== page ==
Paul Sancya, AP
Detroit's tumble toward bankruptcy is forcing an examination of the city's public pension debt, and therein exists a reality check for other governments with similar obligations. The Detroit experience also provides a cautionary lesson about what can happen when government fails to see the writing of economic and demographic change on the wall.
As for pension-related debt, Detroit knew it had a problem, but under a magnifying glass the problem has grown from bad to worse. The majority of the city's overall debt is tied to salary and pension obligations. Such commitments, particularly in regard to pensions, remain constant over time, unlike revenue streams that fluctuate. In Detroit's case, they have fluctuated sharply downward as diminishing population and industrial output has decimated the tax base.
Like a cold spray of water from Lake Erie, the city's managers were hit by an accounting report suggesting they had underestimated the amount of overall debt by a cool $3.75 billion. The accountants said it happened because the city, like other government entities around the country, has been prone to under-calculate the long-term value of commitments to public pensioners.
Without delving into the actuarial details, it seems Detroit's pension managers have relied on a system of projections that is either too optimistic, or not conservative enough to earn a rating of high stability. And this is not just an issue for Rust Belt industrial towns with a legacy of highly empowered private and public labor unions.
Earlier this year, the Utah State Auditor raised concerns over the calculus used by the Utah Retirement Systems to measure the long-term solvency of a fund that covers 190,000 public pensioners. Like Detroit, there are concerns the Utah fund is too optimistic in its projections for long-term return on investment.
The Detroit experience certainly adds weight to the argument that such funds should be open to more inspection and be subjected to more diligent analysis of their capacity to meet future obligations.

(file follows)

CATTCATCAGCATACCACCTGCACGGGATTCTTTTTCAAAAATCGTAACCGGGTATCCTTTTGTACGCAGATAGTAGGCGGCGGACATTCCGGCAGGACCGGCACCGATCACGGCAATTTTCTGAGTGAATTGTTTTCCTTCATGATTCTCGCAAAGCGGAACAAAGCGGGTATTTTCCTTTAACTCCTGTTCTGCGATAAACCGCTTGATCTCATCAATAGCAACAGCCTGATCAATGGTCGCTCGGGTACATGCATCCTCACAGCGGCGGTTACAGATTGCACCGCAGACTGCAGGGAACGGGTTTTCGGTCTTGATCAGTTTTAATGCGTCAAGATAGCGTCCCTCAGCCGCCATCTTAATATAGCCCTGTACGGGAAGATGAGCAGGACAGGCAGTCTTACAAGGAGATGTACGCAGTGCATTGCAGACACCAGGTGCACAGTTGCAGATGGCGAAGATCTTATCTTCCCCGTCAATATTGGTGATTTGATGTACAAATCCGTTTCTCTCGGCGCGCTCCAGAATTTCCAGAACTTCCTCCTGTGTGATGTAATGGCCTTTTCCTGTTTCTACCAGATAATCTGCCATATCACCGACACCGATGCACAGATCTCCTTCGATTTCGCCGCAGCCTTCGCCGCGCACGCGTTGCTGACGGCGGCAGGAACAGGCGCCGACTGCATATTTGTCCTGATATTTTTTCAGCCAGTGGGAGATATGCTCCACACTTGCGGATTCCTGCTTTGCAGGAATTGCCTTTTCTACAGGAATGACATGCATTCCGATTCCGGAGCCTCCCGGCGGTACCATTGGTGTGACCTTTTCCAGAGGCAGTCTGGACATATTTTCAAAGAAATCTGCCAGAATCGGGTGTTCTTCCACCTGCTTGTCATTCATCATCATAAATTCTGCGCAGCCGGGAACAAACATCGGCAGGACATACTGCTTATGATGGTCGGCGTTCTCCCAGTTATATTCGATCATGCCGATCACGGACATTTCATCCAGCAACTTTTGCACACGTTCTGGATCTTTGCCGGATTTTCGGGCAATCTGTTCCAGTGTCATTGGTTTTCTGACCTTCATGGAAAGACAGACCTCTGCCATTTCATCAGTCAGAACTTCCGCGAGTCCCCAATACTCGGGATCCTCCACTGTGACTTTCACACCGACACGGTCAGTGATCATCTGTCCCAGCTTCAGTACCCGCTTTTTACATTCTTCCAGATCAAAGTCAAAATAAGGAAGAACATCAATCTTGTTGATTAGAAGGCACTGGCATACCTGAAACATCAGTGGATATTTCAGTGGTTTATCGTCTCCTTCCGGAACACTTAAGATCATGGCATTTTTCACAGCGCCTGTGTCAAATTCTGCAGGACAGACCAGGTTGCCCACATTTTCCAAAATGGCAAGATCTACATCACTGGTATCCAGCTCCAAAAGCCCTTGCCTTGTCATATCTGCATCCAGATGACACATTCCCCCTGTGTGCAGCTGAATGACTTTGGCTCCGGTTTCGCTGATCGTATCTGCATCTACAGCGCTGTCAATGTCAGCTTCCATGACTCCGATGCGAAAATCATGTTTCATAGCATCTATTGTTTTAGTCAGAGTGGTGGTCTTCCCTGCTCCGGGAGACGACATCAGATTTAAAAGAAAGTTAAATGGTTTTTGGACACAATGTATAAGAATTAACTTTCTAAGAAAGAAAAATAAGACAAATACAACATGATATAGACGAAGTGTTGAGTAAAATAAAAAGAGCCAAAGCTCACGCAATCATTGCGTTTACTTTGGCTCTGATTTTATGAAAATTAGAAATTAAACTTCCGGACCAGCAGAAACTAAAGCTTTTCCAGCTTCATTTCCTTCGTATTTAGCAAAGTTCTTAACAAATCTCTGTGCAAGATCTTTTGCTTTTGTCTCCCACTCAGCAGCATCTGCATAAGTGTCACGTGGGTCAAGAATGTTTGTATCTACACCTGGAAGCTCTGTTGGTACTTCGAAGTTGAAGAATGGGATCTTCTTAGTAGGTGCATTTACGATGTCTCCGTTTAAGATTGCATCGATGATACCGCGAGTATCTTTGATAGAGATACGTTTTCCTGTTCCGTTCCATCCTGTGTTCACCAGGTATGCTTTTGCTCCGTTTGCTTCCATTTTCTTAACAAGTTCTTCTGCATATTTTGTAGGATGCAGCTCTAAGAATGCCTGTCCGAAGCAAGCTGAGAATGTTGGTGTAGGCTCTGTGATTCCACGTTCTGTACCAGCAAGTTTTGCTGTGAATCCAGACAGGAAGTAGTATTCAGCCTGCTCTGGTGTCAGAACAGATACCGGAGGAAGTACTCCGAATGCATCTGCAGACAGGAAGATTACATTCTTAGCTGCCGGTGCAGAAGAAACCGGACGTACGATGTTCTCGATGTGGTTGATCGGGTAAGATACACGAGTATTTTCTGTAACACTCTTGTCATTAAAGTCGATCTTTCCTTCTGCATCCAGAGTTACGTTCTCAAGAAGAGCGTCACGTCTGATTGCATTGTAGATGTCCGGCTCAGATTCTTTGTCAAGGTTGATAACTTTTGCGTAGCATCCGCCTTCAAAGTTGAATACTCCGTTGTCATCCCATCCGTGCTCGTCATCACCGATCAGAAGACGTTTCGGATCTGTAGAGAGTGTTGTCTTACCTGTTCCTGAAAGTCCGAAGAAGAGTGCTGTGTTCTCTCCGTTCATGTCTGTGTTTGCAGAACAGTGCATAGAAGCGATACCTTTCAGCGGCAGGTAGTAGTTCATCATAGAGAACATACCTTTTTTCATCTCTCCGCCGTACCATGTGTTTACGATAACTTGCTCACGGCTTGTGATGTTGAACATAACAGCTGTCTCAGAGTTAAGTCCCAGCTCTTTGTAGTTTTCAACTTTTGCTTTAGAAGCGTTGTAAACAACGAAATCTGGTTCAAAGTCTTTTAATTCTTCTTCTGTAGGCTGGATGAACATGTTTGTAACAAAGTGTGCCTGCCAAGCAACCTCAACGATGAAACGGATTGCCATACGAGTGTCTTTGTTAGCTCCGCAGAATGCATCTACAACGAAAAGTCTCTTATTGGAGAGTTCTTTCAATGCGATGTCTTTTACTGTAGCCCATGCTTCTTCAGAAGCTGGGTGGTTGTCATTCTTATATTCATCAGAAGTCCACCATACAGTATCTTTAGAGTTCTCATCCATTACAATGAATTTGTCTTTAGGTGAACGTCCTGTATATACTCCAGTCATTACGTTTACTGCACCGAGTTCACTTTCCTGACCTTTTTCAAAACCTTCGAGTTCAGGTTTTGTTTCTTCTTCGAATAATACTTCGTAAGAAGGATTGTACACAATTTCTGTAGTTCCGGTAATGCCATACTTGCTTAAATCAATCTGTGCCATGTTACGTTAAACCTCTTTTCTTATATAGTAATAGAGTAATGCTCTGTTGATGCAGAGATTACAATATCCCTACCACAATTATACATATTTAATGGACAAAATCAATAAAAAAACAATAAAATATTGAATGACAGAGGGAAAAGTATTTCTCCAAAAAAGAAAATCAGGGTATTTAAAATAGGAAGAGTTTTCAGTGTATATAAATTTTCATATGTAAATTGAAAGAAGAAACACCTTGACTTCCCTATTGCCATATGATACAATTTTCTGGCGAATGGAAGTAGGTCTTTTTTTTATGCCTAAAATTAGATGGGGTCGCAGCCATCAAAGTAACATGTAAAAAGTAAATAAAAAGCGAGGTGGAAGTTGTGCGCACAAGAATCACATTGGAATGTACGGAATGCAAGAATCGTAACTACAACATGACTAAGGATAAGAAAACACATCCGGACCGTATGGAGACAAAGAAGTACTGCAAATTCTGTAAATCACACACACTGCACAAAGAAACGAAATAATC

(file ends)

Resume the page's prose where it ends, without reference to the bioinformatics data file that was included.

In the same vein, Detroit has demonstrated the folly of waiting too long to react to major demographic and economic changes. It was hardly a surprise that an exodus of automotive jobs would reduce population and hence tax base, but leaders were unable to get their arms wrapped around the problem in a way that might have turned default into something other than a dire inevitability.
Again, this is something that could happen here. Tooele County is similarly grappling with an upside-down balance sheet as a result of erosion of its revenue base. The loss of some military-related jobs and a reduction in revenue from fees generated by burial of hazardous waste has taken Tooele to its own crossroads. There, officials seem to be working to engage the problem head on, and not taking the Detroit tact of kicking a rusty can down the road until the road ends.
Too often, government leaders fail to act aggressively enough to make the necessary fiscal adjustments to cope with the large macro-economic trends that effect their communities. As Detroit struggles to pull itself out of such a morass, other governments are wise to reassess the state of their debt obligations, and to watch for the signs of change that leaders in Michigan failed to take seriously.
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